Monday, December 19, 2011
Book Review of Lit! by Tony Reinke
Lit!: A Christian Guide to Reading Books
by Tony Reinke
Published by Crossway
Reviewed by Clint Walker
Anybody who knows me knows I love reading. After all, why would I be writing all these book reviews if I did not love books? So, when I had the opportunity to pick up Lit!, I grabbed it.
As you might expect from the subtitle, Lit! focuses on encouraging people to read, and instructing people how to read well. The book is divided into two sections. The first section of the book is a theological guide to reading as a faithful Christian. The second section of the book is practical. It gives guidelines and advice on how to become a good reader. Included in this section is how to read across genres, and how to find time to read in a busy world. In both sections there is a caution that our visual/digital culture distracts us from thinking and reading well. I could not agree more.
There is a lot to commend about this book, and there are a few perspectives that I did not agree with as much. First, the good things about the book. Lit! is full of wise words. The guidelines for non-fiction reading are stellar. Reinke correctly reports the benefits and challenges of reading as a spiritual discipline. I resonated with the truth he shared about reading not being transformational without the assistance of the Holy Spirit. I felt comforted as Reinke shared about the different kinds of reading non-fiction, because I learned that skimming as one reads non-fiction is both common and helpful to others as well as myself. There are several fun turns of phrase in this book as well, which make it fun to read.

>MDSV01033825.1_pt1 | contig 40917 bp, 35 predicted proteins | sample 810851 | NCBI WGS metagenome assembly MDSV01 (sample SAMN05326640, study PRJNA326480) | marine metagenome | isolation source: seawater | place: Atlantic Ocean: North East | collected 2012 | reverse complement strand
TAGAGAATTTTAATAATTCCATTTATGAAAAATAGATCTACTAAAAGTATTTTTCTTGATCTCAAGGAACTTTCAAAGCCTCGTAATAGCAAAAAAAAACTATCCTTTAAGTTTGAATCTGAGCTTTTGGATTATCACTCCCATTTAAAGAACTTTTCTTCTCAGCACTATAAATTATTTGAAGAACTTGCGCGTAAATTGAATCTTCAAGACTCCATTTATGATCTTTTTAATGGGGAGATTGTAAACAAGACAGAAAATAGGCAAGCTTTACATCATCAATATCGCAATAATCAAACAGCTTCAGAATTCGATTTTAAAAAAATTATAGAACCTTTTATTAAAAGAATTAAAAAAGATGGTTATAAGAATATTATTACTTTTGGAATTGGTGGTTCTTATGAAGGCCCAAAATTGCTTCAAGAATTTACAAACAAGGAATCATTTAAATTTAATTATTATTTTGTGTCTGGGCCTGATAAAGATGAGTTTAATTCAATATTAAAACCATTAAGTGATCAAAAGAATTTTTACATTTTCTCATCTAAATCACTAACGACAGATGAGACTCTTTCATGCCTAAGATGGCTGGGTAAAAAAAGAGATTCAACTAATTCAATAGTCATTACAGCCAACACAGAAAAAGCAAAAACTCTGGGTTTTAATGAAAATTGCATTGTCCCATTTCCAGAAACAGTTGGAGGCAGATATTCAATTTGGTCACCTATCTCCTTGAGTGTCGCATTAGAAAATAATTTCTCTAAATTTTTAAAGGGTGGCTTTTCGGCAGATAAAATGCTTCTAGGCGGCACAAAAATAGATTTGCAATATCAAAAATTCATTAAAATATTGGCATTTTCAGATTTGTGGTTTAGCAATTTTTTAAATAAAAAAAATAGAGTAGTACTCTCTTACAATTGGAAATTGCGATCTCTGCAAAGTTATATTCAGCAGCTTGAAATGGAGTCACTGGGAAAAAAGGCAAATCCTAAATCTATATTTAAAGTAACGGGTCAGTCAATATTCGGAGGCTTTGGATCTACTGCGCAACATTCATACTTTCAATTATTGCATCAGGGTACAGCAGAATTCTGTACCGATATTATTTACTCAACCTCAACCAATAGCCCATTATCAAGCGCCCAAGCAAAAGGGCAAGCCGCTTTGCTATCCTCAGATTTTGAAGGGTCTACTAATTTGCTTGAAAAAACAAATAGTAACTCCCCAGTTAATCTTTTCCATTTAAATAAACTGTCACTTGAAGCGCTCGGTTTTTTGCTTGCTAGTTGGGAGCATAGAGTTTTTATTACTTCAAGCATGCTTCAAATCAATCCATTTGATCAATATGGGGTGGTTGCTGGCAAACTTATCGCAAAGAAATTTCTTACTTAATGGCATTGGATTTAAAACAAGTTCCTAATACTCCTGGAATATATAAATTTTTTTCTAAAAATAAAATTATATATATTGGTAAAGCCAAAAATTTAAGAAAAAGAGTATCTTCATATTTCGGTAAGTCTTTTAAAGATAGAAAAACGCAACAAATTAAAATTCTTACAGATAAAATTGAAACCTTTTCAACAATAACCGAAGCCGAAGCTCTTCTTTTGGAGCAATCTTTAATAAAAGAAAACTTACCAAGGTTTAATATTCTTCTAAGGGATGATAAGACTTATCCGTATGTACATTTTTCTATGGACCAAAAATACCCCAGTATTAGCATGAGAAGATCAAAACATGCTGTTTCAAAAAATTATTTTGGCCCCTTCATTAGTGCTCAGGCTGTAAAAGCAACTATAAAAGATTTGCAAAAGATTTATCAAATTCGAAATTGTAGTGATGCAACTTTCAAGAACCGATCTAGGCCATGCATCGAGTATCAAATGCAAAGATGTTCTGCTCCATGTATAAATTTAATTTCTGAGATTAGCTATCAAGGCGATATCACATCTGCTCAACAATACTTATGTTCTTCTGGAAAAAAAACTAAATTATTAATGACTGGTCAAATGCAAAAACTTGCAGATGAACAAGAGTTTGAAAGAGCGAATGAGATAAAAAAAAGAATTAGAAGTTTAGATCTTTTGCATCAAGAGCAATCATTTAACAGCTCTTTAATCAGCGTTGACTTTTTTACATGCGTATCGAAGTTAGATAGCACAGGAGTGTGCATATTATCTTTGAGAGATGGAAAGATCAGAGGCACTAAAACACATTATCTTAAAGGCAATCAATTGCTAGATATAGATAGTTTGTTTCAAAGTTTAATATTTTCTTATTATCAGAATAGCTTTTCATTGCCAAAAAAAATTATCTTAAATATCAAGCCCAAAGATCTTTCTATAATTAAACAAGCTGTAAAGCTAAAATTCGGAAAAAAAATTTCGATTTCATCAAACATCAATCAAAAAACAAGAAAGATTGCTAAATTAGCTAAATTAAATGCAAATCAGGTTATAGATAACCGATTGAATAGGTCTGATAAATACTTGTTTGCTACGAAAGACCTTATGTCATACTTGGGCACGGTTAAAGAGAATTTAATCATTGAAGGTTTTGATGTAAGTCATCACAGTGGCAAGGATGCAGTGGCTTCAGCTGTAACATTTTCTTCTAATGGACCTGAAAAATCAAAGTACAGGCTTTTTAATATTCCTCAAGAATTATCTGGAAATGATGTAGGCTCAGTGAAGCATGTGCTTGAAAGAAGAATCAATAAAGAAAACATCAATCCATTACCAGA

As I said, I was disappointed by some of the text. Most of the disappointment had to do with the influence of the "New Calvinist" movement upon the book. There were several cautions about reading fiction that I disagreed with in Lit!. For example, Reinke overstated his case against visual mediums over against the written and spoken word. He shared concerns about children reading Harry Potter, which I thought was a little bit silly. And he believed that fiction should not help guide worldview development, where I believe story is what most powerfully forms identity regardless of whether we like it or not.
All and all though, I wouldn't let these concerns keep you from getting Lit! into your library.
(This book was provided by Amazon Vine in exchange for a review)